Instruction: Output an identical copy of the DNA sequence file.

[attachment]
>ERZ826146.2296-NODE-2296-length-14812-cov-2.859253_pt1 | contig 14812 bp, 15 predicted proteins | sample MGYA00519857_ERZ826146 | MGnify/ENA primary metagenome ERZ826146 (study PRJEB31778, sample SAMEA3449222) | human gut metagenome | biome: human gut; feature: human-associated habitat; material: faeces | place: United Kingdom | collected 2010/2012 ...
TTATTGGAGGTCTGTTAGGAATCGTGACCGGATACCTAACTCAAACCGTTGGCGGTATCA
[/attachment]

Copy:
>ERZ826146.2296-NODE-2296-length-14812-cov-2.859253_pt1 | contig 14812 bp, 15 predicted proteins | sample MGYA00519857_ERZ826146 | MGnify/ENA primary metagenome ERZ826146 (study PRJEB31778, sample SAMEA3449222) | human gut metagenome | biome: human gut; feature: human-associated habitat; material: faeces | place: United Kingdom | collected 2010/2012 ...
TTATTGGAGGTCTGTTAGGAATCGTGACCGGATACCTAACTCAAACCGTTGGCGGTATCA